Here are the five factors that will influence Japanís fighter decision:

1. Regional rivalries. Relations between South Korea and Japan continue to worsen. Koreaís KF-X will be late, but it continues to move forward, and it might be difficult for Japan to abandon its fighter industry while its frenemy next door develops its own. And the rise of China will help shape Japanís response too, including what fighter it buys to counter the threat.

2. The STOVL factor. Everyone in this part of the world is squabbling over flyspeck islands and the associated resources (and nationalist bragging rights). Unsurprisingly, both Japan and South Korea are building or deploying pocket aircraft carriers. These will need F-35Bs. Japan has already ordered 42 Bs as part of its 147 aircraft F-35 buy, but if they decide that more are needed it will put off the next procurement decision.

3. Domestic politics. The Liberal Democratic party won big in Julyís election, and in November Shinzo Abe will become the countryís longest-serving prime minister. This party, and this leader, are the strongest proponents of higher defense spending, and, perhaps, a national fighter program. Much depends on whether the LDP retains power, and on who succeeds Abe in 2021.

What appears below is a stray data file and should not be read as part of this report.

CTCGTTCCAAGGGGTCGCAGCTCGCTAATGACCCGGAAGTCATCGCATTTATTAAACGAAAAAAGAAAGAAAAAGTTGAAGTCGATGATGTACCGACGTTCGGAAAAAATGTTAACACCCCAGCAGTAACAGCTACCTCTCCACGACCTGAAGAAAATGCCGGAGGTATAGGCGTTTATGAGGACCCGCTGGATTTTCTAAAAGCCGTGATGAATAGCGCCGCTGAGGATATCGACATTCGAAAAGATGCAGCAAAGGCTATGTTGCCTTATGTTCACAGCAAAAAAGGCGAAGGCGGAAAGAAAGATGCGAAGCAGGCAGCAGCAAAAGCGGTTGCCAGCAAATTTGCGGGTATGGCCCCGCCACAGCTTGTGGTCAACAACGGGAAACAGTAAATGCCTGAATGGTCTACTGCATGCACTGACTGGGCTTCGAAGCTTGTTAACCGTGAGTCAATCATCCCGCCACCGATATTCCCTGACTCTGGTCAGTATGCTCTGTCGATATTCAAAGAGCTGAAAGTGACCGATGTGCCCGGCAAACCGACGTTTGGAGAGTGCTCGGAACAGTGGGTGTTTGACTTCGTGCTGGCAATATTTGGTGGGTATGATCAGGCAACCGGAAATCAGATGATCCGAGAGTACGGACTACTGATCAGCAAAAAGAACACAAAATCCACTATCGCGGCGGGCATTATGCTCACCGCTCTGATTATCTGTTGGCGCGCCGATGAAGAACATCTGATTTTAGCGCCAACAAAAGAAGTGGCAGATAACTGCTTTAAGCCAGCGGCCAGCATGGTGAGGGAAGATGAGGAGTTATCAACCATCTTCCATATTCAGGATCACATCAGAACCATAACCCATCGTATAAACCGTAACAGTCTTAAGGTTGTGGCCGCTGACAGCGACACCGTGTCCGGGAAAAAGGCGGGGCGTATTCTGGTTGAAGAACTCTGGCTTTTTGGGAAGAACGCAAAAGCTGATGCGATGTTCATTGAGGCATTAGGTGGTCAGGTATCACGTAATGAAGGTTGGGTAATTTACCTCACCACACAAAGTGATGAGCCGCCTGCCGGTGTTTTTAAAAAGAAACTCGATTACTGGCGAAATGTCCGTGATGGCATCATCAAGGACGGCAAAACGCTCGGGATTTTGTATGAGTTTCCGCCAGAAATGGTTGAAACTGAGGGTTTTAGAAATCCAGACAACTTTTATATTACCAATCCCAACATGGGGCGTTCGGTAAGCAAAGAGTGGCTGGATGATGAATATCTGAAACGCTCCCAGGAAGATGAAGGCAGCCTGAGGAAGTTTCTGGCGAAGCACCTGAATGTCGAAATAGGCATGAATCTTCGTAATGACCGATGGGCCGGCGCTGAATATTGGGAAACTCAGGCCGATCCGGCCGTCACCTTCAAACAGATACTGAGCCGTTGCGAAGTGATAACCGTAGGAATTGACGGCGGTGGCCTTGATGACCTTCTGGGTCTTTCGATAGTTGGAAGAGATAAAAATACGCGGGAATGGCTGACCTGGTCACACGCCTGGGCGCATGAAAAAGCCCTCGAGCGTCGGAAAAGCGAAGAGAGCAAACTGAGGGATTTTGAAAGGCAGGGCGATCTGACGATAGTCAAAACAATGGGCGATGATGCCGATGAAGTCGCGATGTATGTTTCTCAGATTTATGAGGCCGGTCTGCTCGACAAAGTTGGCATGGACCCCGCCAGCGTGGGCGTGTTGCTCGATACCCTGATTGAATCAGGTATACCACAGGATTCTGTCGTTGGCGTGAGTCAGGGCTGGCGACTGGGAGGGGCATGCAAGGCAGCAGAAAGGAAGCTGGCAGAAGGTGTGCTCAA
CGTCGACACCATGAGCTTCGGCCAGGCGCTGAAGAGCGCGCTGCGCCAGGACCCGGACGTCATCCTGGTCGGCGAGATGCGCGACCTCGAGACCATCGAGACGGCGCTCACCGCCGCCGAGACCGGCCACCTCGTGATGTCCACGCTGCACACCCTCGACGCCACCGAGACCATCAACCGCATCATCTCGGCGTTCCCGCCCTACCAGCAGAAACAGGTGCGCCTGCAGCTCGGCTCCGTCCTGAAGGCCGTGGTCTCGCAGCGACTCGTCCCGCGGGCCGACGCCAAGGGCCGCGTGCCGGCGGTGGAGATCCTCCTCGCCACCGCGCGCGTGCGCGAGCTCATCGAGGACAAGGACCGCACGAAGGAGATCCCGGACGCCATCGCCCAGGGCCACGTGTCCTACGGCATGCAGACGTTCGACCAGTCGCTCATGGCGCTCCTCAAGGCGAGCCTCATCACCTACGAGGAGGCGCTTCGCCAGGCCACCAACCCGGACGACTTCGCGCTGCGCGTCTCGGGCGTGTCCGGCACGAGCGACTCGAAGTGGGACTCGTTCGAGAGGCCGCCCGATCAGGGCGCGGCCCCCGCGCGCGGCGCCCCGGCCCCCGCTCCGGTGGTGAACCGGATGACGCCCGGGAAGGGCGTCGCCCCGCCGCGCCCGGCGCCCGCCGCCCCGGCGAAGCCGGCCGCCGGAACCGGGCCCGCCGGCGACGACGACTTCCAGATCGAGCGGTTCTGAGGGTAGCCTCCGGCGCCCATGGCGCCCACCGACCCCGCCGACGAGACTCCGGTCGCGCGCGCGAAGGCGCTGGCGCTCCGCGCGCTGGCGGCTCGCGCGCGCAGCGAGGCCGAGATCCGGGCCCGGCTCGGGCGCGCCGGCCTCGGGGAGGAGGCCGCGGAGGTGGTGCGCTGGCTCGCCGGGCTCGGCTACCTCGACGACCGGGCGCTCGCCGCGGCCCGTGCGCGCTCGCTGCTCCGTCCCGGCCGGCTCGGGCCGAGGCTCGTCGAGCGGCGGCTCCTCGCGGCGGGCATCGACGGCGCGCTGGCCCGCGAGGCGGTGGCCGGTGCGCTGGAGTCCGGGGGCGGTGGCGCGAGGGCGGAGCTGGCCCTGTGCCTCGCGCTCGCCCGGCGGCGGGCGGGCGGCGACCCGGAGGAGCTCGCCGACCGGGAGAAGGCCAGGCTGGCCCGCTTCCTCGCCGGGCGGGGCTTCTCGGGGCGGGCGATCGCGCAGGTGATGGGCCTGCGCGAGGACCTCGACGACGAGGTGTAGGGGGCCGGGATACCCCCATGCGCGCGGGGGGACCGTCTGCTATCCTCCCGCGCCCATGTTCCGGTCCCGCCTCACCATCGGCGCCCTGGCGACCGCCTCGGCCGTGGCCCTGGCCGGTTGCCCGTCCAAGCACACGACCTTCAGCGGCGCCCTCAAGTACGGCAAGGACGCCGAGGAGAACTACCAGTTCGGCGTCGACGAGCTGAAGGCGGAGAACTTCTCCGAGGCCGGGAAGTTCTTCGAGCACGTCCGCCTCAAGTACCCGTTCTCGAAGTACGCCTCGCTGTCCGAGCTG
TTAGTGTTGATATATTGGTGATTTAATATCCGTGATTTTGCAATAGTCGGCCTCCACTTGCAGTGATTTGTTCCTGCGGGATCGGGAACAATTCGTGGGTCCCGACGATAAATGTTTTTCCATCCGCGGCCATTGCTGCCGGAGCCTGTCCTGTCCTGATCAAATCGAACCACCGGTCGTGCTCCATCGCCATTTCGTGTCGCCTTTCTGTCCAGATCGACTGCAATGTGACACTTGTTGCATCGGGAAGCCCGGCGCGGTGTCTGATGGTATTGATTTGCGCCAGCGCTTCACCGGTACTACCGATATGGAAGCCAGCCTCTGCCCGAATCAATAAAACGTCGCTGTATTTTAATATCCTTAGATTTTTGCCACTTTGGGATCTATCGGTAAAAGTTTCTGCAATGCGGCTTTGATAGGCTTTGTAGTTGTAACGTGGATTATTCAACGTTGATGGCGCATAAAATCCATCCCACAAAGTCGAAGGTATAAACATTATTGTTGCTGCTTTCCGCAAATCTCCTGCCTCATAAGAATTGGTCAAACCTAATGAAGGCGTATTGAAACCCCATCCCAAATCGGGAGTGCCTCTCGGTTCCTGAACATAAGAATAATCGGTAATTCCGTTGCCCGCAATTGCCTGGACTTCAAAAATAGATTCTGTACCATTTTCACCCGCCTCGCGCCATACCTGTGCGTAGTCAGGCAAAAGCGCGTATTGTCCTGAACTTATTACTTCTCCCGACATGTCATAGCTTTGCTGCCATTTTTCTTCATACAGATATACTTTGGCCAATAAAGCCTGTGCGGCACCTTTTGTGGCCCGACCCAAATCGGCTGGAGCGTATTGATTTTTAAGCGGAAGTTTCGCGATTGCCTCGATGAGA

4. The usual battle between suits and flight jackets. With any decision like this, thereís a clash between the military, which simply wants the best plane at the best price, and the politicians, engineers, and businesses who talk about fighter sovereignty, jobs, and technology development.

5. Japanís Aerospace Industry. While this decision is being made, there are other big challenges. Boeingís vertical integration initiatives imply a shrinking pool of work for Japanís all-important aerostructures business. The MRJ, despite its re-launch as the SpaceJet, is just getting by. Exports of the few new military airframes like the P-1 or C-2 donít look likely, and domestic buys are quite limited. And the countryís helicopter industry is fading out, too. The fighter decision might be a broader make-or-break inflection point.

Hereís one thing that wonít impact the decision: US techno-xenophobia. Back when Japan was making the FS-X decision, many US politicians and other geniuses worried that Japan was taking over the ĎKeys to the Kingdom,í and needed to be stopped. My friend Joel Johnson, Tealís Executive Director, International, suffered through those debates while at the Aerospace Industries Association. He notes that these fears are now focused (with a bit more credibility) on China. Japan can decide its fighter path without worrying about any dimwit lawmakers bashing Japanese laptops on Congressís lawn.

So, in 25 years, when the JASDF scrambles to fight off the huge, scaly reptile thatís knocking over all that overbuilt infrastructure, what will its fleet include? Around 150 F-35s, and another 150 of something else, but we really canít forecast what. That something else will determine what happens next in the worldís seventh most important fighter producer country.

Yours, ĎTil South Korea and Japan Create a Joint AsiaFighter,
Richard Aboulafia